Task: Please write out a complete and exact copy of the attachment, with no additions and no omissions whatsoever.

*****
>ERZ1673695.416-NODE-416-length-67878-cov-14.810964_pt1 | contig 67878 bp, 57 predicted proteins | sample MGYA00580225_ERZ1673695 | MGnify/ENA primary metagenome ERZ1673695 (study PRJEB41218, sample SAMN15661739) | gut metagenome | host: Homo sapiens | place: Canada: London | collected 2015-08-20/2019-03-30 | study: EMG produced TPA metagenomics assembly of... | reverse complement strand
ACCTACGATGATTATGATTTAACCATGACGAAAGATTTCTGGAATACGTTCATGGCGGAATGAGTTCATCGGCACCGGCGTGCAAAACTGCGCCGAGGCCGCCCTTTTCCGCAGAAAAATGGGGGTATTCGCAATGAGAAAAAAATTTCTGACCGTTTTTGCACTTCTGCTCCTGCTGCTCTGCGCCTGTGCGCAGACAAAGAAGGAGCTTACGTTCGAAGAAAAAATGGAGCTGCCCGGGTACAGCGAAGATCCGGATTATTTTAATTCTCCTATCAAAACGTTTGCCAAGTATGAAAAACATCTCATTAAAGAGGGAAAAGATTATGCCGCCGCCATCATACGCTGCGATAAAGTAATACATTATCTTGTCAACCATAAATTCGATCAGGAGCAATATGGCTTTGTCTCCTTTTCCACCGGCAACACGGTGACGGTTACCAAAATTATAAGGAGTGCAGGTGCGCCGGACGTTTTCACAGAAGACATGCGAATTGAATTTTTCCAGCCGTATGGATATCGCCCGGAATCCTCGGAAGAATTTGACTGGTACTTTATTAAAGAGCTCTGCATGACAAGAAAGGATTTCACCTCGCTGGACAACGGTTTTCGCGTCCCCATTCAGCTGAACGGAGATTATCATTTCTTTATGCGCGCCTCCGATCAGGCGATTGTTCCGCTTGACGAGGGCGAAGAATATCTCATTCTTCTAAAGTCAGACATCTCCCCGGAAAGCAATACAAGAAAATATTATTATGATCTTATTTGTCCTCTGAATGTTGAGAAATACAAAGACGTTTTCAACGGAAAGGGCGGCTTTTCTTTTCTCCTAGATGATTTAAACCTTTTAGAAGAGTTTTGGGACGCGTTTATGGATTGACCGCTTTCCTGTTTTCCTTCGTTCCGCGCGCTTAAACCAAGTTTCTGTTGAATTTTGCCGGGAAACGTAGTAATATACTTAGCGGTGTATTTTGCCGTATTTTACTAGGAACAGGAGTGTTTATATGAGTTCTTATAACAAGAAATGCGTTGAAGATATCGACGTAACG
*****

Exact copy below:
>ERZ1673695.416-NODE-416-length-67878-cov-14.810964_pt1 | contig 67878 bp, 57 predicted proteins | sample MGYA00580225_ERZ1673695 | MGnify/ENA primary metagenome ERZ1673695 (study PRJEB41218, sample SAMN15661739) | gut metagenome | host: Homo sapiens | place: Canada: London | collected 2015-08-20/2019-03-30 | study: EMG produced TPA metagenomics assembly of... | reverse complement strand
ACCTACGATGATTATGATTTAACCATGACGAAAGATTTCTGGAATACGTTCATGGCGGAATGAGTTCATCGGCACCGGCGTGCAAAACTGCGCCGAGGCCGCCCTTTTCCGCAGAAAAATGGGGGTATTCGCAATGAGAAAAAAATTTCTGACCGTTTTTGCACTTCTGCTCCTGCTGCTCTGCGCCTGTGCGCAGACAAAGAAGGAGCTTACGTTCGAAGAAAAAATGGAGCTGCCCGGGTACAGCGAAGATCCGGATTATTTTAATTCTCCTATCAAAACGTTTGCCAAGTATGAAAAACATCTCATTAAAGAGGGAAAAGATTATGCCGCCGCCATCATACGCTGCGATAAAGTAATACATTATCTTGTCAACCATAAATTCGATCAGGAGCAATATGGCTTTGTCTCCTTTTCCACCGGCAACACGGTGACGGTTACCAAAATTATAAGGAGTGCAGGTGCGCCGGACGTTTTCACAGAAGACATGCGAATTGAATTTTTCCAGCCGTATGGATATCGCCCGGAATCCTCGGAAGAATTTGACTGGTACTTTATTAAAGAGCTCTGCATGACAAGAAAGGATTTCACCTCGCTGGACAACGGTTTTCGCGTCCCCATTCAGCTGAACGGAGATTATCATTTCTTTATGCGCGCCTCCGATCAGGCGATTGTTCCGCTTGACGAGGGCGAAGAATATCTCATTCTTCTAAAGTCAGACATCTCCCCGGAAAGCAATACAAGAAAATATTATTATGATCTTATTTGTCCTCTGAATGTTGAGAAATACAAAGACGTTTTCAACGGAAAGGGCGGCTTTTCTTTTCTCCTAGATGATTTAAACCTTTTAGAAGAGTTTTGGGACGCGTTTATGGATTGACCGCTTTCCTGTTTTCCTTCGTTCCGCGCGCTTAAACCAAGTTTCTGTTGAATTTTGCCGGGAAACGTAGTAATATACTTAGCGGTGTATTTTGCCGTATTTTACTAGGAACAGGAGTGTTTATATGAGTTCTTATAACAAGAAATGCGTTGAAGATATCGACGTAACG